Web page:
Someone new to the world of entrepreneurship will notice right away that entrepreneurs have an interesting way of speaking. From “unicorn” to “bootstrapping” to “foodpreneur,” entrepreneurs use a lot of strange language to describe what they do. By combining words, or by assigning new meaning to old ones, they have created a whole new vocabulary to better communicate their needs and ideas in an ever-evolving ecosystem. The EntrepreLingo Series is an effort to fill our readers in on some of the weirder—or less straightforward—terms you’re sure to hear in an entrepreneurial environment. So far, we’ve covered: A, B, C, D and E, and F through H. This week, we’re looking at I through L.
An incubator is an organization that provides startups with the support and resources they need for growth and development. All incubators provide different levels of assistance; however, many feature educational resources, access to office space and/or mentorship programs.
Like entrepreneurs, intrapreneurs are innovators; however, they innovate within a pre-existing corporate setting.
IPO (Initial Public Offering)
The IPO is the first stock a private company makes available to the public.
Iteration is a term you hear most often in tech startups. It is the practice of developing software in stages, testing each stage, receiving feedback from your team or users, and then making improvements based what you find. This method allows developers to identify problems early in the development process and make changes more easily, rather than waiting until a project is fully developed.
KPI (Key Performance Indicator)
A KPI is a performance measurement that demonstrates how well a company—or part of a company—is reaching certain key objectives. Those objectives vary from venture to venture, but examples of KPIs may include customer acquisition rates, manufacturing quality or even employee turnover.
To launch is to introduce a venture or new product or service to the market.
Lean (or Lean Startup)
First introduced by Eric Reiss in his book The Lean Startup, lean practices involve using iteration and validated learning to reduce risk and avoid the need to raise large amounts of funding. Over time, however, “lean” has evolved to simply mean a business is committed to keeping its overhead costs low.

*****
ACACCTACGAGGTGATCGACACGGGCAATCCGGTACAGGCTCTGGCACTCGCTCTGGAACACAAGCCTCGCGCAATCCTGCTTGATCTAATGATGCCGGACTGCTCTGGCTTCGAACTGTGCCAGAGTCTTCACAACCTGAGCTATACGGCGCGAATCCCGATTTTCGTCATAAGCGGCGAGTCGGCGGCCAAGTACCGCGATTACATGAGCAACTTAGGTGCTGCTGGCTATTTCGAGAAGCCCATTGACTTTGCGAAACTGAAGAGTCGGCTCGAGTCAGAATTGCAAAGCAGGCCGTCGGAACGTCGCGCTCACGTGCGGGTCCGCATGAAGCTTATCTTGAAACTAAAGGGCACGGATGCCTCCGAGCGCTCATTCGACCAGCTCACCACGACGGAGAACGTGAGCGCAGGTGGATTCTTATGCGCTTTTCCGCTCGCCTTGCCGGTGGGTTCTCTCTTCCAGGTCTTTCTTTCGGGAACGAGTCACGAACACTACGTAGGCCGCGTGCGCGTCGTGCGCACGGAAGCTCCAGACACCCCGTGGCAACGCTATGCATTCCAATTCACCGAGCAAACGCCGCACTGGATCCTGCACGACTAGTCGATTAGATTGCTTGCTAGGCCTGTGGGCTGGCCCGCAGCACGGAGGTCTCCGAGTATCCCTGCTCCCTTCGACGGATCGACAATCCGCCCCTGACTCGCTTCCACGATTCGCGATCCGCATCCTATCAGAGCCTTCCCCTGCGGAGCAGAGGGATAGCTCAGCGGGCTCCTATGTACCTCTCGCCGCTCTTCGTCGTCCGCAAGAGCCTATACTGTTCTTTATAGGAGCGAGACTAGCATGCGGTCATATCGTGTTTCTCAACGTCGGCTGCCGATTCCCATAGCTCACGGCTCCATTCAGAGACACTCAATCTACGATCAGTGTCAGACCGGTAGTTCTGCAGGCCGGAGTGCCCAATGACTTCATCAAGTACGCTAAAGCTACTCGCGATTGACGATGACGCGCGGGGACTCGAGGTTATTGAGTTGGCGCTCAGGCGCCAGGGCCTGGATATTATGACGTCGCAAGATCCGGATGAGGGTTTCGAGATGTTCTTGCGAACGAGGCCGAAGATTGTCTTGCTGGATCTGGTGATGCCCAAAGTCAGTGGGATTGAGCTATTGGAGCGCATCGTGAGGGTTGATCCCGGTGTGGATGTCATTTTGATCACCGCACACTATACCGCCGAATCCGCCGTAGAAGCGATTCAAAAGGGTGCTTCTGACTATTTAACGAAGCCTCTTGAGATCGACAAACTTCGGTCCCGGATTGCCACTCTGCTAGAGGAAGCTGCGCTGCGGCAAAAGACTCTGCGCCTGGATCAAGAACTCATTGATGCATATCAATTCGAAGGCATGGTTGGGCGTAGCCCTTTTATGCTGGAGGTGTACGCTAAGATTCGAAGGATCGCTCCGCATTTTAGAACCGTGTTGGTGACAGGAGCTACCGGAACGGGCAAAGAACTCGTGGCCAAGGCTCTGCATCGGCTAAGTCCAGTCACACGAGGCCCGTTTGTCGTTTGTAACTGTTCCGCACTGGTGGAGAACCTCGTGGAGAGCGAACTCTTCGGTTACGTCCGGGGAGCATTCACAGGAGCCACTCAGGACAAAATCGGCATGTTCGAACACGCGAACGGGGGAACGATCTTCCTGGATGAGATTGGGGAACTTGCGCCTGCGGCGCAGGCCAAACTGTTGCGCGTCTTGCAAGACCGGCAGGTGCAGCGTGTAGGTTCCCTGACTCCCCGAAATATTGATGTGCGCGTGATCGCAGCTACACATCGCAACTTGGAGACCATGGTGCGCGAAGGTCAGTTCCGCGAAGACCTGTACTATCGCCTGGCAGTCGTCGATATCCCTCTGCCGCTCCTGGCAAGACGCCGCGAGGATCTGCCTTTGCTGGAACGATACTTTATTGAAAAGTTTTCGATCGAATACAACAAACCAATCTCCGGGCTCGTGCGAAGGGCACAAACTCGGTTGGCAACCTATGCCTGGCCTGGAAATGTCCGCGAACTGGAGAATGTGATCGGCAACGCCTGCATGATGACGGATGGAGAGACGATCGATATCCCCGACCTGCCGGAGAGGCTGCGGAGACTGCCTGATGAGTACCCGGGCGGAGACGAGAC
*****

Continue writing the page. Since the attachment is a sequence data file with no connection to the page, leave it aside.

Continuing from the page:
Leverage is the money a business borrows in an effort to increase its rate of return on investment. Leverage is calculated by a company’s total debt, divided by its total equity.
Liquidation is one step in the process of dissolving a company. During liquidation, business operation comes to a halt and the company’s assets are divided among its shareholders or sold to pay off any remaining debts. Liquidation may also refer to discounting inventory in an effort to sell it off.
LLC (Limited Liability Company)
In an LLC, company members are not held personally liable for the company’s debts. An LLC combines the flexibility of a partnership with the protection of a corporation.
This is a pricing strategy wherein certain products—or leaders—are sold at a loss to attract customers and stimulate other product sales. For instance, an electronics store may sell DVDs at discounted prices to attract customers who may also purchase televisions and stereo systems.
“Low-hanging fruit” is a metaphor for an easy solution that yields the best results. In sales, for instance, this term is used to describe the customer who is most likely to buy or use a specific product; by targeting low-hanging fruit, companies can drive sales while saving money on marketing and customer acquisition costs.